So, who is really behind the formulary change in the Florida Legislature?  Is it patients or is it really big pharma?

Beyond that debate, however, formularies have also been proven to be effective at controlling costs, especially at a time when the price of drugs continues to escalate.

Moreover, effective drug formulary management also helps to identify drug therapies that will benefit patients and, similarly, helps to detect drug therapies that may have a negative interaction with other medications a patient is taking.

As Florida lawmakers continue the debate over drug formularies, they should be wary of potentially shady patient groups and take into account what really matters in this debate, positive health outcomes balanced with affordable prescription drugs for Florida patients.

Don’t throw decoupling out with the proverbial gaming bath water

It seems like every year the Florida Legislature revisits the idea of decoupling, which is not a term to describe modern romance, but rather a gaming term. It’s what happens when venues operate a casino without the requirement to also run live horse or dog racing.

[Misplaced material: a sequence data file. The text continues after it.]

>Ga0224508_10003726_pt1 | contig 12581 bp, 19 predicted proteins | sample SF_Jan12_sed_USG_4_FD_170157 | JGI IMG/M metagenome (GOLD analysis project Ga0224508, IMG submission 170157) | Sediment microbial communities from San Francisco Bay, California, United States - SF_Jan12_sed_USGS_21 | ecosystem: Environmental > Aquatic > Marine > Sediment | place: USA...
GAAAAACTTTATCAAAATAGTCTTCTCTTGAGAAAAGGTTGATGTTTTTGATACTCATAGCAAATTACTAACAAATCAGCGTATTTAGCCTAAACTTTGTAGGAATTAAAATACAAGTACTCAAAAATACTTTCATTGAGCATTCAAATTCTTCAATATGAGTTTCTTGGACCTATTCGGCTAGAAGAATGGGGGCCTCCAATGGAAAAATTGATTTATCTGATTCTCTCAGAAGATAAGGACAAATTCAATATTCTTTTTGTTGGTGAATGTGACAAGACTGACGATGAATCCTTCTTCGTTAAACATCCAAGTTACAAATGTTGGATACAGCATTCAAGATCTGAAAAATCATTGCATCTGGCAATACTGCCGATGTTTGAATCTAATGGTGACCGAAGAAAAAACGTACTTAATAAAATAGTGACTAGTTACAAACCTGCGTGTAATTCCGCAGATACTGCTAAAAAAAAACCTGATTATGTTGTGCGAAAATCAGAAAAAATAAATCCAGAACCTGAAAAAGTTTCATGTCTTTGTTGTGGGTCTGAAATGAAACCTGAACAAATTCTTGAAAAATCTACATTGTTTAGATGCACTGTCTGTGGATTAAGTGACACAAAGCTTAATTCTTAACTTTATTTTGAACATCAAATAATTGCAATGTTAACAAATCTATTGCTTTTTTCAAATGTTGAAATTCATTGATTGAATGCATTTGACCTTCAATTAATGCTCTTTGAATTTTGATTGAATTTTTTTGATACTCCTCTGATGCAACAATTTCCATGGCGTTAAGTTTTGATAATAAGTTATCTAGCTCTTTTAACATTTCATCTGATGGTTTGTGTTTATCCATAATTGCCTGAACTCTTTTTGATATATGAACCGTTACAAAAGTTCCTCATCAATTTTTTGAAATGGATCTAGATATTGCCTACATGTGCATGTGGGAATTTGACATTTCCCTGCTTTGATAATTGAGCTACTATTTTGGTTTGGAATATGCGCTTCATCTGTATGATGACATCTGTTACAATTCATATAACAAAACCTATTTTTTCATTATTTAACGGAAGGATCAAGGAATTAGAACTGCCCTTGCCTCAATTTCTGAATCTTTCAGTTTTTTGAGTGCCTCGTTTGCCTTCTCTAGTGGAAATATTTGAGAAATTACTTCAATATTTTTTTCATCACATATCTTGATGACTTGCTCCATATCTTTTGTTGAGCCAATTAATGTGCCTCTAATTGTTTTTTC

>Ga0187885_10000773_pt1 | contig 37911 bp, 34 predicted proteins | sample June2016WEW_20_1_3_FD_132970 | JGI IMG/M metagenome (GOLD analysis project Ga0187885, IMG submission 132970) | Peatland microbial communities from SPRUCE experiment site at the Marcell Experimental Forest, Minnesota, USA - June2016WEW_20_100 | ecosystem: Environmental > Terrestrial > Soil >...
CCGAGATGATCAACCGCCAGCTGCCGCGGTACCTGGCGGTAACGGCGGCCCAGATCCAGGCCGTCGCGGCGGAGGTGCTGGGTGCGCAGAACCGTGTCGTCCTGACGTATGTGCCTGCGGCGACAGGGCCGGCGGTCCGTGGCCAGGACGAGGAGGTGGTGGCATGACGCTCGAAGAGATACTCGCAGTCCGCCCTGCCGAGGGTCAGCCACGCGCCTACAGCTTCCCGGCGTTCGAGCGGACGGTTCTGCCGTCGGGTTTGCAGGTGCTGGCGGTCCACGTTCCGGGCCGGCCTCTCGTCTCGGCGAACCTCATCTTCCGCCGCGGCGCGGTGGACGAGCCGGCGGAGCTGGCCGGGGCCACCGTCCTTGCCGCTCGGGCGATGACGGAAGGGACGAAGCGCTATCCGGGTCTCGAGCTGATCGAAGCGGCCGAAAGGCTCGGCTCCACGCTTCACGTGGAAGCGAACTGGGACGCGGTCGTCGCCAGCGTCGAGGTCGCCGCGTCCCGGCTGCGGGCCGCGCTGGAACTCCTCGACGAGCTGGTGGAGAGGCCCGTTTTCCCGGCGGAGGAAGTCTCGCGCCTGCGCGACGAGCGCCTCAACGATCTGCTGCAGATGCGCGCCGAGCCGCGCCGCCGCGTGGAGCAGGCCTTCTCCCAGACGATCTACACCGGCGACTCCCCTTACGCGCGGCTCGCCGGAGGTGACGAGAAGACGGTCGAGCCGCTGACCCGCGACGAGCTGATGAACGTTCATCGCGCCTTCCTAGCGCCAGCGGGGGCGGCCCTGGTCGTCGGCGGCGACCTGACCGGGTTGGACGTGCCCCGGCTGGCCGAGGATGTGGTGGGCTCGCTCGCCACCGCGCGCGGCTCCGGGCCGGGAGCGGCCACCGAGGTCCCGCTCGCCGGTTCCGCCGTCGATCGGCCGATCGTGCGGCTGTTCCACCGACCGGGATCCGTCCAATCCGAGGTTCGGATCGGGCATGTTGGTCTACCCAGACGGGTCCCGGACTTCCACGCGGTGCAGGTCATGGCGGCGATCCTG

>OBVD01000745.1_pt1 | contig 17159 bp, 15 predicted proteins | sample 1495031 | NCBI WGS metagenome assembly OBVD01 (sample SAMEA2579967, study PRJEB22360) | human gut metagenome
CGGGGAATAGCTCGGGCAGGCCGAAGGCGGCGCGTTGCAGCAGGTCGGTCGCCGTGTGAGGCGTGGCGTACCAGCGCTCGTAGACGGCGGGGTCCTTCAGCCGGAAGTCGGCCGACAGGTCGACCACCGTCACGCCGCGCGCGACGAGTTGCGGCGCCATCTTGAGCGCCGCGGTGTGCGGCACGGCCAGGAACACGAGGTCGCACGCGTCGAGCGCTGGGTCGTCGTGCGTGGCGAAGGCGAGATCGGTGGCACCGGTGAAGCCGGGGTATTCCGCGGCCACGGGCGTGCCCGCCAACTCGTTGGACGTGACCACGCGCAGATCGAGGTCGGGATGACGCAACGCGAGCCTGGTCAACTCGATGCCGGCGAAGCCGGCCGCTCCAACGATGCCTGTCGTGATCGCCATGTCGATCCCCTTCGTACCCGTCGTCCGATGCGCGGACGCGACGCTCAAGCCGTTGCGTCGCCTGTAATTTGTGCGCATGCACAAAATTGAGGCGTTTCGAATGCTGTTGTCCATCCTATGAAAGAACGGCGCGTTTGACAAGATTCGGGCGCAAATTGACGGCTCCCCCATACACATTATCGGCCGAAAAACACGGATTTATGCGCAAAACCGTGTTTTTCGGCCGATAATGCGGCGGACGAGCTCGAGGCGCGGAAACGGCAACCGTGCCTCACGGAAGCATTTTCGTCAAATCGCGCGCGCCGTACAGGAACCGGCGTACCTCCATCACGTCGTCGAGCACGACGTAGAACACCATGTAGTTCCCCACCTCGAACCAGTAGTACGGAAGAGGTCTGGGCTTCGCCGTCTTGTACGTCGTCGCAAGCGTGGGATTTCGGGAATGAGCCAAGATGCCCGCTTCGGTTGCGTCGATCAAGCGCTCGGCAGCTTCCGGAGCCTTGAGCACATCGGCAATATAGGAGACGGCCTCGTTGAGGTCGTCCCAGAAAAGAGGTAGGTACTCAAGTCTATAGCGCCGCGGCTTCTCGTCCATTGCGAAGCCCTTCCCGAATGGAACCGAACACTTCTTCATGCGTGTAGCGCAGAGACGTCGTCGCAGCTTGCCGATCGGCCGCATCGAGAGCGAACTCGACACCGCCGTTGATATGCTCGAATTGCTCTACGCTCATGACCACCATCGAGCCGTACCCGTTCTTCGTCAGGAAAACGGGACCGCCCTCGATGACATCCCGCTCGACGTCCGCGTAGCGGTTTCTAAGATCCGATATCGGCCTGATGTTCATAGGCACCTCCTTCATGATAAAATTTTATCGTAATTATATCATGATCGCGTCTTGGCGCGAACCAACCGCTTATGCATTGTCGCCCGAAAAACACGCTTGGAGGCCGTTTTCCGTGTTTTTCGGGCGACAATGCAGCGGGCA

Seems simple enough; but every year, decoupling doesn’t pass because, inevitably, the gaming bill turns into a gambling train, and decoupling has to go along for the ride.

Ultimately, the two chambers can’t agree, and nothing passes at all.

Decoupling, though, has something for everyone, so it should be something all parties agree on — except for my friend Jack Cory — even during a contentious session.

 For the pro-growth crowd, it would have a positive economic impact on the communities where there is a casino that is forced to continue to run live dog or horse races because of this archaic law.

Look no further than the City of Miami Gardens for example.

The mayor there, Oliver Gilbert, has made the trek up to Tallahassee to implore legislators to seriously consider decoupling this Session, because, as he puts it, his city has “only one sit-down restaurant, virtually no shopping and little in the way of regular entertainment.” Yet, there is a parcel of land positioned on a major commercial thoroughfare that cannot be redeveloped because a horse track, mostly unused, occupies it.

He thinks that if the facility, Calder Race Course, had the ability to sell its land, but continue to operate its casino, the city could redevelop the land, infusing needed capital and adding jobs to a community that has a suppressed economy.